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Anthony Saidy vs Robert James Fischer
"When All is Saidy Done" (game of the day Mar-09-2007)
New York (1968), New York, NY USA, Nov-??
English Opening: King's English Variation. Reversed Closed Sicilian (A25)  ·  0-1



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Given 21 times; par: 53 [what's this?]

Annotations by Robert Wade.

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Kibitzer's Corner
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Apr-12-09  WeakSquare: Fine game. Fischer is putting all pressure on d3, and he even brings the rook in.

Ra6-Rb6-Rb3...haha wonderful

Jul-23-09  technical draw: The only Fischer game of 1969. At least on this database. Anyone have any other games?
Jul-23-09  technical draw: Wade comments after 18..Ra6:

"This move seems to carry it to an extreme, as it requires great judgement to sense that the rook is not being put out of play."

To which Fischer replies:

"Judgement, schmudgement, I'll put another rook "out of play"....22..Ra6!

Jul-24-09  TheFocus: <drukenknight> Fischer also played in the Metropolitan League in 1956, where he scored +4=1-0; and in 1957, where he scored +4=0-0. The game E. Hearst - Fischer is available here at ChessGames. None of his other game-scores have been found.
Jul-13-10  TheFocus: This game was not played in 1969, but in November 1968. Chess Review of December 1968 mentions it.

This was pointed out in Karsten Mueller's new book on Fischer, as pointed out to him by Andy Soltis; but I already knew about it. That is one of two things I saw him correct, although Mueller made about a dozen mistakes.

Mar-03-11  Wyatt Gwyon: Fischer blows my mind at times. 18 Ra6 is a move that never would have even entered my brain for a second.
Mar-04-11  Ulhumbrus: An alternative to 10 Na4 is 10 Be3 supporting the pawn advance d3-d4.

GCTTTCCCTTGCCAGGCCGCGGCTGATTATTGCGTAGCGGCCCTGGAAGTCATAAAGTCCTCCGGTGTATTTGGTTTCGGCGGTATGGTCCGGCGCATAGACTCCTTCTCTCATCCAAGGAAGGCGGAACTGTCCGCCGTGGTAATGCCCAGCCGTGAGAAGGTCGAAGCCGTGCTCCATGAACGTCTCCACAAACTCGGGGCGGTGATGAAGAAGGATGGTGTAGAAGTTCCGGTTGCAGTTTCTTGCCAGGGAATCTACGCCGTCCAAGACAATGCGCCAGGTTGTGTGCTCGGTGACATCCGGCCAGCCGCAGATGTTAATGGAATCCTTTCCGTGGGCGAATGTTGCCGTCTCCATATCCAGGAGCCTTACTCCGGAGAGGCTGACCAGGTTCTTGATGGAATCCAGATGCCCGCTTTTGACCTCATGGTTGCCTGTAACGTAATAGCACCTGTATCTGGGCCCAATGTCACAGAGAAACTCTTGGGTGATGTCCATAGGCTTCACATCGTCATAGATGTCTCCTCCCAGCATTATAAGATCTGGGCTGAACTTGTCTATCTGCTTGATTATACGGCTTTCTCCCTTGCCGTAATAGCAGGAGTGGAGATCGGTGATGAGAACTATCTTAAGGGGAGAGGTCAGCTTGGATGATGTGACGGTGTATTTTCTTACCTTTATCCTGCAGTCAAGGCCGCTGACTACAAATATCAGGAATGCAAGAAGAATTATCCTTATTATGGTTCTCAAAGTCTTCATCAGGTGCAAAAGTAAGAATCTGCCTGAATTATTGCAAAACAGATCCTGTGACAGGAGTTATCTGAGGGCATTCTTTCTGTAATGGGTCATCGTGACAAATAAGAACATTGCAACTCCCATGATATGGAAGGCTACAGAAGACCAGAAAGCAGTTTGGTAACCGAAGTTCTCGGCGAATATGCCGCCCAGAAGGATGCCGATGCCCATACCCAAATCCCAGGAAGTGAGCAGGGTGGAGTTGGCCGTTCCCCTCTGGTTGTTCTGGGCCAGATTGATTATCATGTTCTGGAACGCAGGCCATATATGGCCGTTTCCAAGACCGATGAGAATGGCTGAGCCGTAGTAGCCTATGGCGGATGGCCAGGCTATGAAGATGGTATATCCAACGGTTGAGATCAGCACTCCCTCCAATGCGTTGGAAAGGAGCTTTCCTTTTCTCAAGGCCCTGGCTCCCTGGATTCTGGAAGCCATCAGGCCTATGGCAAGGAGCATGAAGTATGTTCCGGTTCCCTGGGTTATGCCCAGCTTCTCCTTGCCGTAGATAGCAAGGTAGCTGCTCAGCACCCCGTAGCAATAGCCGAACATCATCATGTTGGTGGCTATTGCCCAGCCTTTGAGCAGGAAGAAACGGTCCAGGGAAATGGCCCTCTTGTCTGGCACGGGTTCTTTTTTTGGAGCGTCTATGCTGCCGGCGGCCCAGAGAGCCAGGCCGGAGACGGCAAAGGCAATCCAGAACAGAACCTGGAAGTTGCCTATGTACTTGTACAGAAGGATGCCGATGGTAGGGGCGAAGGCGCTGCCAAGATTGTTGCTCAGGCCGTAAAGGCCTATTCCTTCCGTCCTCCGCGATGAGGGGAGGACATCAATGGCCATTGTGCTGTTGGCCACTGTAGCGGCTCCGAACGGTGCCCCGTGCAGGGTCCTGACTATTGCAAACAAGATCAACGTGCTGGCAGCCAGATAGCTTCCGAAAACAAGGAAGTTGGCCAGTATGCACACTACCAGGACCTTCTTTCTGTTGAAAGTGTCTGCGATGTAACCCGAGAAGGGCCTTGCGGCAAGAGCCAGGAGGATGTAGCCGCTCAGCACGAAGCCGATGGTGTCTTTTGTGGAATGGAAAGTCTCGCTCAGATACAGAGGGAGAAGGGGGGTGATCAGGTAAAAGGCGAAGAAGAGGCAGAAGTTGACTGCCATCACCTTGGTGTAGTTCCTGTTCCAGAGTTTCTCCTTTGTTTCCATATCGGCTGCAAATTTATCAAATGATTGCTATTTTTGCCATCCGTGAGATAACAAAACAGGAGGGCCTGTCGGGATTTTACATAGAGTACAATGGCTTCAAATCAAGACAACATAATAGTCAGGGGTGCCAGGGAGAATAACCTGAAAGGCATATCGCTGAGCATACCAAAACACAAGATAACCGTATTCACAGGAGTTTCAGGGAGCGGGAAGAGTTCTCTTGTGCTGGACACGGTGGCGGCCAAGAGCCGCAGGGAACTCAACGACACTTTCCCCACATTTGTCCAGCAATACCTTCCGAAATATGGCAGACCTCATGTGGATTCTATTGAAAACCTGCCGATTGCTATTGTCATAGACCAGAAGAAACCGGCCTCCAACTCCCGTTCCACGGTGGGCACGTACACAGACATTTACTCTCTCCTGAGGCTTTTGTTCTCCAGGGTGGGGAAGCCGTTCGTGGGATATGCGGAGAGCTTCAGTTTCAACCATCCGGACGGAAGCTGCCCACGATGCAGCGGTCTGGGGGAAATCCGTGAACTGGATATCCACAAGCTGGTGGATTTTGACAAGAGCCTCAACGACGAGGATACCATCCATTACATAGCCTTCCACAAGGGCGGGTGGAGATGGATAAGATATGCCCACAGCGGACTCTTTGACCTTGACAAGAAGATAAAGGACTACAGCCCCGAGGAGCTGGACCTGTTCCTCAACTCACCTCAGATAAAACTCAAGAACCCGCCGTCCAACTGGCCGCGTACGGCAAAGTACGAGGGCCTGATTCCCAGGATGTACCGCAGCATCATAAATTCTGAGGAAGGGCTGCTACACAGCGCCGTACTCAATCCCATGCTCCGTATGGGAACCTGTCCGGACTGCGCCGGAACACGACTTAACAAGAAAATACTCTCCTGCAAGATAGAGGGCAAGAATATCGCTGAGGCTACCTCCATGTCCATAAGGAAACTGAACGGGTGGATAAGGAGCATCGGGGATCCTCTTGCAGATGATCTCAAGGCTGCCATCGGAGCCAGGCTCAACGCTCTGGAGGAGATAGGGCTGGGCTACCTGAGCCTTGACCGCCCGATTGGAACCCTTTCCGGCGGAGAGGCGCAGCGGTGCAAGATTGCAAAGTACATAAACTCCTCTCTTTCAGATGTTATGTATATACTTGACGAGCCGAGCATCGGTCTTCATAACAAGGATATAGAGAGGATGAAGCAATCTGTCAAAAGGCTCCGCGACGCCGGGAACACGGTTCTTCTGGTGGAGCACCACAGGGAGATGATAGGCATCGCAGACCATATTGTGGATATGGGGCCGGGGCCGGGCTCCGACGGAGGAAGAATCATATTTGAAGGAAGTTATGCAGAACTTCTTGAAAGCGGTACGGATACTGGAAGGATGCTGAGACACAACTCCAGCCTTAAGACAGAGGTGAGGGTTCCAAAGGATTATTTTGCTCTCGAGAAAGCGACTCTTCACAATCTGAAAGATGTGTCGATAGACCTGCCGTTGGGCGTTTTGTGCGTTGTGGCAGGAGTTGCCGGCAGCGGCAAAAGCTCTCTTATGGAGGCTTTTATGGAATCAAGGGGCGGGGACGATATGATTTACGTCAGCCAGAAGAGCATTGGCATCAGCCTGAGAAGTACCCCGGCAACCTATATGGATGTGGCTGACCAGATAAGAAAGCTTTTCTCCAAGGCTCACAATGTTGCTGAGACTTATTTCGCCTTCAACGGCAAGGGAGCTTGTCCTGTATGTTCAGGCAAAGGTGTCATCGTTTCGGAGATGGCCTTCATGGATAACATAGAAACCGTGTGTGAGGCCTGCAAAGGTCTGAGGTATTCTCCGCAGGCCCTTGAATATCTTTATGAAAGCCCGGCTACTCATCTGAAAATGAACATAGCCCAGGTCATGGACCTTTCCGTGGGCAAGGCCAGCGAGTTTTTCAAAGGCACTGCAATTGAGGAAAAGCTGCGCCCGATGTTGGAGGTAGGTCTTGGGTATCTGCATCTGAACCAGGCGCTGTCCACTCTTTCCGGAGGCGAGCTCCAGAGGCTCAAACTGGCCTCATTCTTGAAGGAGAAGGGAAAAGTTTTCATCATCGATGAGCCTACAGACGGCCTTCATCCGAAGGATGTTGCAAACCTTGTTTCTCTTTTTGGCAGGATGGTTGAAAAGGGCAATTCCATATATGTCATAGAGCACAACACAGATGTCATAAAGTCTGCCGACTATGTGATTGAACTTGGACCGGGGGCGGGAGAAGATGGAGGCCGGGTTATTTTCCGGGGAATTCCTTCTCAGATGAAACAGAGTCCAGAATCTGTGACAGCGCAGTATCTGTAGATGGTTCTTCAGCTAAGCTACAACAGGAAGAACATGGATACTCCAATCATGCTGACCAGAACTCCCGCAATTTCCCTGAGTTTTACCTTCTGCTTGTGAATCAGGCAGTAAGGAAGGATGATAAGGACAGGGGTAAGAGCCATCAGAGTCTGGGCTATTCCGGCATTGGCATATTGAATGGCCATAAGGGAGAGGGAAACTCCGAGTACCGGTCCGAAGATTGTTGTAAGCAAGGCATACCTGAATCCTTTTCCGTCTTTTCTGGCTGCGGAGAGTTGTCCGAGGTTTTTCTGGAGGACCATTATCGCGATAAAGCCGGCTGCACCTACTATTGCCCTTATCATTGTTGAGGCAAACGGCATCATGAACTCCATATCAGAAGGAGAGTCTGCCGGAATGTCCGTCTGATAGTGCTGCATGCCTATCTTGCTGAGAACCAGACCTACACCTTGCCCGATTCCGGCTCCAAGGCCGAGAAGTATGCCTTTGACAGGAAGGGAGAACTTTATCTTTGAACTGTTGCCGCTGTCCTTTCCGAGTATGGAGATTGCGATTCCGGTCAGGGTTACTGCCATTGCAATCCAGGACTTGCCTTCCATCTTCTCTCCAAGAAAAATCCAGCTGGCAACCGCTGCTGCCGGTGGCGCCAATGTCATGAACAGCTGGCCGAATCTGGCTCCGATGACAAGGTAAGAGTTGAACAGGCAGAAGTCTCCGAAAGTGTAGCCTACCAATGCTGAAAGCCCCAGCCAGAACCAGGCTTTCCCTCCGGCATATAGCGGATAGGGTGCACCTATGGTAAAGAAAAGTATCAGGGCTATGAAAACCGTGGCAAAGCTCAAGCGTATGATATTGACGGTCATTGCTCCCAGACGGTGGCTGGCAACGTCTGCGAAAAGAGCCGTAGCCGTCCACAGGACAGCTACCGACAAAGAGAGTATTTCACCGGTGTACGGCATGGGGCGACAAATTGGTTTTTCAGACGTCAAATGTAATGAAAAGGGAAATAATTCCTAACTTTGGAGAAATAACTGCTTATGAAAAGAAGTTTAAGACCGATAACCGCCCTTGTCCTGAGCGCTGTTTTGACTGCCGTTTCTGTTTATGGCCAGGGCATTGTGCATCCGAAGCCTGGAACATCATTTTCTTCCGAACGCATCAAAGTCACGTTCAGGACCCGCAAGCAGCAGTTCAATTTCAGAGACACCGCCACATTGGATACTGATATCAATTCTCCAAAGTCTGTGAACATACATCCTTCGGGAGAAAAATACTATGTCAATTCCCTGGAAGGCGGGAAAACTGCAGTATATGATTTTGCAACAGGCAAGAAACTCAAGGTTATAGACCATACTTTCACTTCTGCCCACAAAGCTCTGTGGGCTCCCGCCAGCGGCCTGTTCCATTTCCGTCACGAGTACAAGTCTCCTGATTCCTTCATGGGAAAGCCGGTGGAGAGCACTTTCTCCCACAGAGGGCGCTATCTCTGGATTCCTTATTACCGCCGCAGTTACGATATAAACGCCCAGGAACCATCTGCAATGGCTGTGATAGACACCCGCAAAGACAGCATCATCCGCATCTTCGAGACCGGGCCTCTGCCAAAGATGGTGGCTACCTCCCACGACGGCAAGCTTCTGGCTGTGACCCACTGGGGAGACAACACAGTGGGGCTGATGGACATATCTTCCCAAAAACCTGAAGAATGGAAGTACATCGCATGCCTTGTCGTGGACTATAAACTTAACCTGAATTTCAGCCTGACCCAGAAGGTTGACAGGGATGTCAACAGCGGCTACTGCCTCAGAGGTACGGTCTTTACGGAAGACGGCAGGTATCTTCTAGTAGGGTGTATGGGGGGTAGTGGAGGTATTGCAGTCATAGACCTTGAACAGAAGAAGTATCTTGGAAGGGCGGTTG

Jun-05-11  hedgeh0g: Fritz 11 gives White a big advantage after the simple 8.fxe5 and it's difficult to find a convincing continuation for Black. 8...Bxf2+ ultimately just leaves Black down two pieces for a rook. Best, perhaps, is pinning the pawn with ...Qe8 or ...Re8, but White still has a significant advantage according to Fritz.
Jan-10-12  Petrosianic: <TheFocus> <This game was not played in 1969, but in November 1968. Chess Review of December 1968 mentions it.>

Where? I'm looking, but not seeing it.

Jan-10-12  TheFocus: <Petrosianic> I will look it up for you tonight.

It was also in New York Times, complete with cross-table.

I put November, but I think December is correct.

Premium Chessgames Member
  Phony Benoni: This New York Times article referring to the game is dated December 2, 1968 (Monday)

It refers to "The <recent> match between the Manhattan and Marschall Chess Clubs...", which makes it seem almost certain to be November. Had it been December 1, Horowitz might have said "yesterday's match" instead.

That's still not absolute proof, and I can't find a reference to the match itself or a preview.

Jan-11-12  TheFocus: The match is mentioned as having been played in November in a small article in <Chess Review>, January 1969, pg. 6; and then in <Chess Review> February 1969, pg. 36, where the pairing results are listed. That is where I made the cross-table from.

Thanks to <Petrosianic> for catching my mistake about it being listed in December. That would have been too soon for a magazine to have printed it.